Matt Allen, former president of the Massachusetts Patient Advocacy Alliance (MPAA), currently works for the ACLU of Massachusetts. In a quote provided to Heady Vermont, he stated that the ACLU also opposes the delays, calling them “unnecessary.” Now that the delays are imminent, he stated that “Question 4 should be implemented according to the timelines set out in the new law … The ALCU will continue to push to ensure the law is implemented swiftly and in a manner that reflects the will of the voters while improving public health and public safety.”

While the ACLU’s statement conveys a much more passive message regarding maintaining the integrity of the original ballot question, Allen provided additional testimony that was submitted to the Boston City Council before Baker signed the delays into law.

In the testimony, the ACLU testified that there should be “no changes to the ballot initiative… it should be implemented and passed by the voters. All legitimate issues of concern that were brought up by opponents during the campaign, such as procedures to prevent accidental exposure to marijuana by youth, can and will be addressed through sensible and balanced regulations.”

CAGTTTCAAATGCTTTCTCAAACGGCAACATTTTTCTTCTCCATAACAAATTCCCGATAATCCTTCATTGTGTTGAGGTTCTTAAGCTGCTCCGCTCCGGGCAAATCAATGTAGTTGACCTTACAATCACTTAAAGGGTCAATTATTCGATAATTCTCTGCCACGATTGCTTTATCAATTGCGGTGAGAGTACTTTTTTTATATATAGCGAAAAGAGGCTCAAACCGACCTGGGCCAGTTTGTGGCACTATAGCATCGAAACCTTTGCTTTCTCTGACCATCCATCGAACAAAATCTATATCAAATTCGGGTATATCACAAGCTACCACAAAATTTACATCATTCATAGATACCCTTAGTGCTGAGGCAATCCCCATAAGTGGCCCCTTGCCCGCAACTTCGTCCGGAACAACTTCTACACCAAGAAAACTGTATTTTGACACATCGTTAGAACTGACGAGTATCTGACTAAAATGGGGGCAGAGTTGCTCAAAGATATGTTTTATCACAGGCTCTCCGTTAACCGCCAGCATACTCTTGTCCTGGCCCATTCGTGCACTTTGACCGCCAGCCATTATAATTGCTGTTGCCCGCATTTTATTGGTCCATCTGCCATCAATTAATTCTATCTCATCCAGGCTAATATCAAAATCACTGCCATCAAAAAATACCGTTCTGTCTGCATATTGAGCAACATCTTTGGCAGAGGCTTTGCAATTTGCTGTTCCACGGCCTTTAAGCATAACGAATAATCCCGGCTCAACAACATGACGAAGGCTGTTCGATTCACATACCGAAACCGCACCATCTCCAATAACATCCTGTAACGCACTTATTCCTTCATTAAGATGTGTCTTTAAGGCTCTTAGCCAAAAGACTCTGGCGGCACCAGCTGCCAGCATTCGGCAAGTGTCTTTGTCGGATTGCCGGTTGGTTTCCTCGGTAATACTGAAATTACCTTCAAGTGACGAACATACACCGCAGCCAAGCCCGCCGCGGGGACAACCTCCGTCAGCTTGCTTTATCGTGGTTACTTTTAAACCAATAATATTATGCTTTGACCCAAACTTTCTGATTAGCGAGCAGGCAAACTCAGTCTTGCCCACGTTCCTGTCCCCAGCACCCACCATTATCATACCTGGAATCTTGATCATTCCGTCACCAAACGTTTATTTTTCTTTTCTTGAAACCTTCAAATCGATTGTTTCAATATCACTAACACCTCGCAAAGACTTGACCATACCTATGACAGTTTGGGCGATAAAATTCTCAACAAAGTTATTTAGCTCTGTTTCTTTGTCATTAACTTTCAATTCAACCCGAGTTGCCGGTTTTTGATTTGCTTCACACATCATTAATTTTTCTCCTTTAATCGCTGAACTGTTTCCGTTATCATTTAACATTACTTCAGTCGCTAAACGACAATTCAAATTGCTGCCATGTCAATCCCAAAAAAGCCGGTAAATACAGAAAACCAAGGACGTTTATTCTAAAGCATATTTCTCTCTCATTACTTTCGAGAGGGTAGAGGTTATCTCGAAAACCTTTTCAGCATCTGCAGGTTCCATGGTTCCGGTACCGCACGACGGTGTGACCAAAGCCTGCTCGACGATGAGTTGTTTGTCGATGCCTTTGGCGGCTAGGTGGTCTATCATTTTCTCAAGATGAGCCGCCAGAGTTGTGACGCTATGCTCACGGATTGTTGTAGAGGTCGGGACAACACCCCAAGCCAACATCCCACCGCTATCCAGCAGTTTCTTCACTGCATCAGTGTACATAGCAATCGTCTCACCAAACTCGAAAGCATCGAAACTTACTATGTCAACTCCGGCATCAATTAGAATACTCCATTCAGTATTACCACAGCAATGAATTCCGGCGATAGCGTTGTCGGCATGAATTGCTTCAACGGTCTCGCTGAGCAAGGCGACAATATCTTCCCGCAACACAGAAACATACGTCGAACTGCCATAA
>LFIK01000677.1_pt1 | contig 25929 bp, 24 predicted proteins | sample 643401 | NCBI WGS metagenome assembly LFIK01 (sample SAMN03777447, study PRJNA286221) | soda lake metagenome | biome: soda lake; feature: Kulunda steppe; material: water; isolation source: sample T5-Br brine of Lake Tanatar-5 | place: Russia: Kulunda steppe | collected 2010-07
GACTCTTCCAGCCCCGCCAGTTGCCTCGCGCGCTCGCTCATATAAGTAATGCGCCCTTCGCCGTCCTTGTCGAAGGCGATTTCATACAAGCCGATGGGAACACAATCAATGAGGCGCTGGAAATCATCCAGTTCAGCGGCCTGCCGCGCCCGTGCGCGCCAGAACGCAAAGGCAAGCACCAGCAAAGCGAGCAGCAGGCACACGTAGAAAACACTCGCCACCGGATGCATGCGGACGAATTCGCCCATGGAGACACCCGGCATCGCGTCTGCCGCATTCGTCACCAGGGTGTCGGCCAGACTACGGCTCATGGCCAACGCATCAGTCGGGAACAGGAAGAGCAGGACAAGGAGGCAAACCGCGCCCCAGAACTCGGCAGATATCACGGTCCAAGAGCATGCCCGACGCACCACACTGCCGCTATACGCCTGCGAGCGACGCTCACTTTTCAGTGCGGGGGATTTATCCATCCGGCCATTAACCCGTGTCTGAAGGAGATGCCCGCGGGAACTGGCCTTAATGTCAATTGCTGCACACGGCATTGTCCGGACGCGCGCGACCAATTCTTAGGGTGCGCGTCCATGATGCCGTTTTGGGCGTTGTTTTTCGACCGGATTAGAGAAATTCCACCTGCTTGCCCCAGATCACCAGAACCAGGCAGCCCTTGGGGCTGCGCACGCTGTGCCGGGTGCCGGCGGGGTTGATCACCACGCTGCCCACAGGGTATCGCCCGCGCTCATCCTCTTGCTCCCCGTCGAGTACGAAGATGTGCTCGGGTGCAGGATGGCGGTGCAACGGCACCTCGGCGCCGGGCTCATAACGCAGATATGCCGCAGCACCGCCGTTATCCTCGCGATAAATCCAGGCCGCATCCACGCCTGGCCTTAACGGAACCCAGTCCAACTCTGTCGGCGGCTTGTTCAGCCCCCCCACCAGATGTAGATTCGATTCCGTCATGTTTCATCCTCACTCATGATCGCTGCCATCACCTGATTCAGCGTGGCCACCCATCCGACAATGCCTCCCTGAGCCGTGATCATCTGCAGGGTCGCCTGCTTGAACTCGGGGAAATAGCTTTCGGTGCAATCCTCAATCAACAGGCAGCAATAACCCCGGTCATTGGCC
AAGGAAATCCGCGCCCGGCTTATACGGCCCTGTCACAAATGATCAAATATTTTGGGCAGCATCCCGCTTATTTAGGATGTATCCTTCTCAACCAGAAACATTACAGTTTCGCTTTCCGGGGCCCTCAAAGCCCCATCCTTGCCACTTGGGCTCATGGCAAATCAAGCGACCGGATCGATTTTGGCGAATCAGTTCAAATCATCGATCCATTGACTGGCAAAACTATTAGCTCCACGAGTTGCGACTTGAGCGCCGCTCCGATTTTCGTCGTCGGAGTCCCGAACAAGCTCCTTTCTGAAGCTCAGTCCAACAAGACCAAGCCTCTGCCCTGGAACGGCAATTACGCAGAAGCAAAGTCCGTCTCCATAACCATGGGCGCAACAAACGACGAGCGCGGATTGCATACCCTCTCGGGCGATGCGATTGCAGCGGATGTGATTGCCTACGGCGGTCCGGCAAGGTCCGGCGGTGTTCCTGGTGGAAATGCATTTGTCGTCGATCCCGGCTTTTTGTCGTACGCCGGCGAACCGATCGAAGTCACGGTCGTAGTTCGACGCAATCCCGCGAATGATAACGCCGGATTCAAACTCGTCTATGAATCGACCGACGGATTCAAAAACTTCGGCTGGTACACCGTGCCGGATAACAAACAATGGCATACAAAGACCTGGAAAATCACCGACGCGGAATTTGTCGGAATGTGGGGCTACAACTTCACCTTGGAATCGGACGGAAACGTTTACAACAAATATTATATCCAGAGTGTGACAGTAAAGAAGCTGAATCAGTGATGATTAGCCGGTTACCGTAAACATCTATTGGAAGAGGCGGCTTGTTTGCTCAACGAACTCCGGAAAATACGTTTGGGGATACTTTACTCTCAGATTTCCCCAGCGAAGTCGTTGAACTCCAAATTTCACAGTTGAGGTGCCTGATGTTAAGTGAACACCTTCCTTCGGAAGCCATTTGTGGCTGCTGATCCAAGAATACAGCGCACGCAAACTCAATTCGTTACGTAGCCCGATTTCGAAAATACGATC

The testimony continued by saying that there would be no need to implement delays because the first three deadlines require little to no funds to complete: “That includes the December 15 deadline, when the law goes into effect and possession of marijuana by adults becomes legal, the February 1 deadline for the governor to appoint individuals to the cannabis advisory board, and the March 1 deadline for the treasurer to appoint the three members of the Cannabis Control Commission.”